A History of the County of Essex: Volume 4, Ongar Hundred. Originally published by Victoria County History, London, 1956.
This free content was digitised by double rekeying. All rights reserved.
The history of Chigwell School, founded in 1629 by Samuel Harsnett, Archbishop of York, was described in an earlier volume of this History. (fn. 1) It is now an independent public school. A new dining-hall and workshop building was opened in 1910; (fn. 2) a memorial chapel was added in 1924; (fn. 3) an assembly hall was built to mark the tercentenary of the school (1929) and in 1948 Grange Court was acquired as a junior school. In 1953 there were 350 boys, under the headmaster, 17 assistant masters, and 1 mistress. (fn. 4) Buckhurst Hill County High School for boys was opened in 1938. In 1953 there were 549 boys under the headmaster and 19 assistant masters. (fn. 5)
In 1711 there was a Charity School at Chigwell attended by 10 poor girls who also received caps, bands, and aprons from a private benefactor. (fn. 6) In 1713 the school was receiving £16 a year from subscriptions and a girl had recently been put out as an apprentice. (fn. 7) There were still only 10 pupils in about 1768, when the school was supported mainly by the collection at an annual sermon. (fn. 8) By the early 19th century, however, 'the Charity School' (presumably the same) was attended by 72 girls. (fn. 9) It was then endowed with £132 Stock and was called the Blue School because a dozen or more children received a blue uniform. (fn. 10)
In 1818 the Blue School was united with a School of Industry for girls, founded in 1815. The latter had been supported by subscriptions, charity sermons, and by the proceeds of the pupils' work, which amounted to £7 in 1815-16 and £16 in 1817-18. It was held in a house which in 1815-16 was rented for £9 a year, and its mistress was paid £14 14s. in 1815-16 and £27 6s. in 1817-18. From its foundation it had been in union with the National Society, and this association was maintained after the amalgamation with the Blue School, the first title of the new school being the National School of Industry for Girls. In the new school the 'blue girls' continued to wear their uniform as long as they behaved well. Misconduct was punished by the transfer of the uniform to others considered more deserving. The endowment of the Blue School was transferred to the new school and a further legacy of £100 seems to have been received in 1818 from a Mr. Lewis. (fn. 11)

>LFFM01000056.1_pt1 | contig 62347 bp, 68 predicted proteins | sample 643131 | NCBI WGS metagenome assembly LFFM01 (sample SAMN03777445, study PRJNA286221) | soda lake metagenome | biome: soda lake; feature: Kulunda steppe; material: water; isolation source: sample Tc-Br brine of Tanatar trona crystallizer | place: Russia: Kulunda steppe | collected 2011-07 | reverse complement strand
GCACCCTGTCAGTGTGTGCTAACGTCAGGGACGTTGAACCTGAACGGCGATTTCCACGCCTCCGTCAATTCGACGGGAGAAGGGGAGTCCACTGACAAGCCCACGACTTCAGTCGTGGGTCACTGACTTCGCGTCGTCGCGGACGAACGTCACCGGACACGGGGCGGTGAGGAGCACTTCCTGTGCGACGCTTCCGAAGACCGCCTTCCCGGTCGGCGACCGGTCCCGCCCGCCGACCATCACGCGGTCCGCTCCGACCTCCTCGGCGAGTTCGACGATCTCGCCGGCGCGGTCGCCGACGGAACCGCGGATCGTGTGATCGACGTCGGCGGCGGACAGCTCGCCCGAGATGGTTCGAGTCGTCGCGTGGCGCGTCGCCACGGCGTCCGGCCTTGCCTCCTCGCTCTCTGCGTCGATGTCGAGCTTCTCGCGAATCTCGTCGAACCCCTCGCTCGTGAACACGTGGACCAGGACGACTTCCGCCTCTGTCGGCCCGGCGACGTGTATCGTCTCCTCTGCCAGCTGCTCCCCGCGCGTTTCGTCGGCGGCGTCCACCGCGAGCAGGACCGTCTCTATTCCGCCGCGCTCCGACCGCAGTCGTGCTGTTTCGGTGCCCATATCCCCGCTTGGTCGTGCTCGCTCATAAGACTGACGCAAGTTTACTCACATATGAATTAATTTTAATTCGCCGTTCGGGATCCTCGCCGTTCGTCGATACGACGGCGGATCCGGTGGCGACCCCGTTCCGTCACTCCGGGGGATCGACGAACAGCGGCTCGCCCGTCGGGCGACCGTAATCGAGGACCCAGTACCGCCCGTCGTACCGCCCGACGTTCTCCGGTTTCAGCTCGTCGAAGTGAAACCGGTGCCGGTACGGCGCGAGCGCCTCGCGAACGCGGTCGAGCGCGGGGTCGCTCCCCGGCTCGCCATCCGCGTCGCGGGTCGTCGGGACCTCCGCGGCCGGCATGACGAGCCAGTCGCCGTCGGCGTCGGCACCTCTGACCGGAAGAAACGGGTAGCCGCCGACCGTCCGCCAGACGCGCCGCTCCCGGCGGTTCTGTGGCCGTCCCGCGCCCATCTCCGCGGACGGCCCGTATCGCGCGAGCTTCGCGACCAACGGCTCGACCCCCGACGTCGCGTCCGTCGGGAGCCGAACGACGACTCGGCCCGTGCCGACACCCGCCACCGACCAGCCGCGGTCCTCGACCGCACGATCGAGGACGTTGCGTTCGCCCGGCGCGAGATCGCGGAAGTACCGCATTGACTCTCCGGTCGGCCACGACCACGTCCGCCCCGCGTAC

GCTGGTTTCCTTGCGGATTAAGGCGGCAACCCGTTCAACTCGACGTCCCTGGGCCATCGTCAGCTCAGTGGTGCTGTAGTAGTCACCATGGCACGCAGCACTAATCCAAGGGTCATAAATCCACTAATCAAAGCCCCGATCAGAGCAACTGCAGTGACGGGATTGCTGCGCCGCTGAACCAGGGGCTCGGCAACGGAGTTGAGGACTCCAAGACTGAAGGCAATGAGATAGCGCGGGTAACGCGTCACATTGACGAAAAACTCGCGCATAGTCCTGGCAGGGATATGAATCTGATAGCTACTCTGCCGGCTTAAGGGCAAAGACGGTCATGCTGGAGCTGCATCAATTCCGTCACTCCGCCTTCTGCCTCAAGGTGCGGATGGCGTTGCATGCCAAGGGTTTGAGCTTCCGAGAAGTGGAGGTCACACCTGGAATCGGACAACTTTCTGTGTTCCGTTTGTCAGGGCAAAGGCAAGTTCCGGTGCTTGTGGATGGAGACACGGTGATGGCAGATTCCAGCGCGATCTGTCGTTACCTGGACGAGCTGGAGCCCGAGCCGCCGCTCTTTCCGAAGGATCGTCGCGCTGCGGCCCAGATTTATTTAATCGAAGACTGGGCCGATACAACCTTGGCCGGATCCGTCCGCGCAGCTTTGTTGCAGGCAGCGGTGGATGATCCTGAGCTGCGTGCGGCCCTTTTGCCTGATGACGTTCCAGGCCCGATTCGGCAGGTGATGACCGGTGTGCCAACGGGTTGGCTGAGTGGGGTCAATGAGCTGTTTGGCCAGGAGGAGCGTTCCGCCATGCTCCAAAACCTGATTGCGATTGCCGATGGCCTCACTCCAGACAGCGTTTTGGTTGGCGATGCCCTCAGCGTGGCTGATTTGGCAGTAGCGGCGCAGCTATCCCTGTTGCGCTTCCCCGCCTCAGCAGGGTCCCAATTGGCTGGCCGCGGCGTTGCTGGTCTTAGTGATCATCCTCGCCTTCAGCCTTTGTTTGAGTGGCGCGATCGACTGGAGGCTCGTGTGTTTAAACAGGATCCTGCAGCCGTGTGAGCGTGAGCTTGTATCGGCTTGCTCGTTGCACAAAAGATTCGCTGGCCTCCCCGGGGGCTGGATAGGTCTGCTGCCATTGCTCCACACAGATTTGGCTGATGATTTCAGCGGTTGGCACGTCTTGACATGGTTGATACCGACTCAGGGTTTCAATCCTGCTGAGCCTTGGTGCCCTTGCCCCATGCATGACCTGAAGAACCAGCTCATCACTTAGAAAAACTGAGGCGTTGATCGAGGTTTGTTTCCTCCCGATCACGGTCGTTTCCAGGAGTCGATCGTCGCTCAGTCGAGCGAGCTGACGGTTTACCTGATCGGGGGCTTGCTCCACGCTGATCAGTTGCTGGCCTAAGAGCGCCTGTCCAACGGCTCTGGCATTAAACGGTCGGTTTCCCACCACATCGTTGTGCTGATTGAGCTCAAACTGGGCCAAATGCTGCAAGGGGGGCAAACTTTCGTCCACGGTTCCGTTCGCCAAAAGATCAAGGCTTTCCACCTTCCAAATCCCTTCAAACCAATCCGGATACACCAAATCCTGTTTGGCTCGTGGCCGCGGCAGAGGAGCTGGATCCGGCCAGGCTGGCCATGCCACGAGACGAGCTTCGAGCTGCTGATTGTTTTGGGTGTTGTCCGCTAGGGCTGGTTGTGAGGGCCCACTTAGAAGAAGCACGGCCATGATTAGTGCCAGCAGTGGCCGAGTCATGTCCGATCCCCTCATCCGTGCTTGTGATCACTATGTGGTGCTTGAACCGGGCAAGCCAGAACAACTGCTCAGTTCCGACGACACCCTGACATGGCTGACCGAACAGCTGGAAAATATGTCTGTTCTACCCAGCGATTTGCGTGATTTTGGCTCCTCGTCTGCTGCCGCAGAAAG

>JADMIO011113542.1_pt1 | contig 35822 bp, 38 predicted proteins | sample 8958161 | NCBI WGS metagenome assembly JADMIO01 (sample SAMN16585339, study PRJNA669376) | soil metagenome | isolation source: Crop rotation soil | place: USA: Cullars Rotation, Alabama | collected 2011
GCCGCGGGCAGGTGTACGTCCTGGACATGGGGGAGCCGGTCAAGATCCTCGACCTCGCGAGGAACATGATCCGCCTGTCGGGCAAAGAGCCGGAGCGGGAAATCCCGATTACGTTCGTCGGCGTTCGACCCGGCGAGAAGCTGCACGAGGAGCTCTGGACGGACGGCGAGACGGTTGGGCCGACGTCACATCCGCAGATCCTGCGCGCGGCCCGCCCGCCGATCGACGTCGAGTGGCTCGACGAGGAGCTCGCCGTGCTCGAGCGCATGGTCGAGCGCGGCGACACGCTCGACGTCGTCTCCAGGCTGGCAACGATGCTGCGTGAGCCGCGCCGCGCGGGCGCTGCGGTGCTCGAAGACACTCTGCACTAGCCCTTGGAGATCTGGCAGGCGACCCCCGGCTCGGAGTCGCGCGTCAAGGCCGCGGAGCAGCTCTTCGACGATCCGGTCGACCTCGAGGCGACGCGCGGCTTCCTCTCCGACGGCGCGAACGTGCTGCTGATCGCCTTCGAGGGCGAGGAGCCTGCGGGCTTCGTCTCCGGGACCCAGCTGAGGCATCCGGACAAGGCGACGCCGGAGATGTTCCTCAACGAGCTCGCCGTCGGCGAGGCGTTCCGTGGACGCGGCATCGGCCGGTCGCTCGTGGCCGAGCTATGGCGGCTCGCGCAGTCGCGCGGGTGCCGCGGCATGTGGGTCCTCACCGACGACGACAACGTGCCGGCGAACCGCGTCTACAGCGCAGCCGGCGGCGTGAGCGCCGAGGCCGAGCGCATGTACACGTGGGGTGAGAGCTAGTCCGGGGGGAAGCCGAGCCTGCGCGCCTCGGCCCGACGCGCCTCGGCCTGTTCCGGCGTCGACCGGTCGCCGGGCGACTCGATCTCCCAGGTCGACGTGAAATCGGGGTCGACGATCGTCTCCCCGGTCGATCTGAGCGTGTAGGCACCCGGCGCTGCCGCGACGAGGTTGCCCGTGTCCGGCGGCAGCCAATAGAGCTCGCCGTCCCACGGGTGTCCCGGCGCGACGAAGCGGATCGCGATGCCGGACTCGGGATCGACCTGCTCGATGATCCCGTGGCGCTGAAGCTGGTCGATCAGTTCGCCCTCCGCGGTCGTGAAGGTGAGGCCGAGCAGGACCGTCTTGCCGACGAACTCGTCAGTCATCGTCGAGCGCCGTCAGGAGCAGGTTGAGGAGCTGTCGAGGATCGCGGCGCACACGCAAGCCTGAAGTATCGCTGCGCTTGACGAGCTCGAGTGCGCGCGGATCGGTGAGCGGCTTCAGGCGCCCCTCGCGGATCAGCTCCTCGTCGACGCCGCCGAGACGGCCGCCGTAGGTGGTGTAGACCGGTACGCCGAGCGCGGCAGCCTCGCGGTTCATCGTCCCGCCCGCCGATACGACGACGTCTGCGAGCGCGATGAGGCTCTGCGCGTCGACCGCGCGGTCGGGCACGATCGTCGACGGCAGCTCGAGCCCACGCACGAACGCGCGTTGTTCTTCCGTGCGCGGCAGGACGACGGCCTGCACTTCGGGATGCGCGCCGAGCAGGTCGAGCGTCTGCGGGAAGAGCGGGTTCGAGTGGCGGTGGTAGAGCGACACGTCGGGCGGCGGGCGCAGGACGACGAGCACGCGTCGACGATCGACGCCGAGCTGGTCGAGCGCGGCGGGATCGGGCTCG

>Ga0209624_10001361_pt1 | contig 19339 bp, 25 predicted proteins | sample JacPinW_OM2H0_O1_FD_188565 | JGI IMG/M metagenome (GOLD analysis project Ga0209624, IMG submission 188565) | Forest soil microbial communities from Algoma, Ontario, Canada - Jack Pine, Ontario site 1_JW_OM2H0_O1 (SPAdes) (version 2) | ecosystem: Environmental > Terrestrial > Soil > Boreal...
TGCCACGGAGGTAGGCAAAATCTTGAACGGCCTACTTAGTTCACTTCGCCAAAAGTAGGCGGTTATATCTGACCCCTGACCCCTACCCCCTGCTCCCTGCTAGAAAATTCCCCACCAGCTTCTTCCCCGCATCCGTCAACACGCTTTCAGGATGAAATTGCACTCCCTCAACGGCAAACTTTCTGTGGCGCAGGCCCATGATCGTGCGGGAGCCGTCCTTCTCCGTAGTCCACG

Until about 1838 the number of pupils seems to have remained constant at about 45. (fn. 12) After 1818 the salary of the mistress rose to £30 together with 10 per cent. of the children's earnings and a coal allowance. Subscriptions rose steadily and income continued to be received from the children's work. (fn. 13) The school was supervised by a Ladies Committee. In 1836 this decided to build a new school, with accommodation for 100 girls, in order to provide for the increasing population. The vicar gave a site on the Vicarage Field. (fn. 14) The committee realized £202 from the sale of endowments, collected £173, and received £55 from the government, £25 from the National Society and £10 from the Diocesan Board. (fn. 15) The new schoolroom was built opposite the grammar school. (fn. 16) It was opened as a National School in 1838. (fn. 17)
The Ladies Committee continued to manage the school. It was energetic and successful in obtaining subscriptions and other local support. But the standard of teaching was low. In 1841 an inspector found a poor achievement in the three main subjects (fn. 18) and in 1852 another inspector reported that the curriculum was limited and that the teaching methods were those of the early monitorial system. (fn. 19) The school also had a bad reputation locally at this time. In 1848 the retiring Vicar of Chigwell described it as very inefficient . . . 'principally because of some antiquated rules enforcing the wearing at church of . . . ugly caps and short-cropped hair-this offends the little tradespeople, who prefer sending their daughters 2½ miles to a British and Foreign [i.e. Dissenting] school at Chigwell Row'. (fn. 20)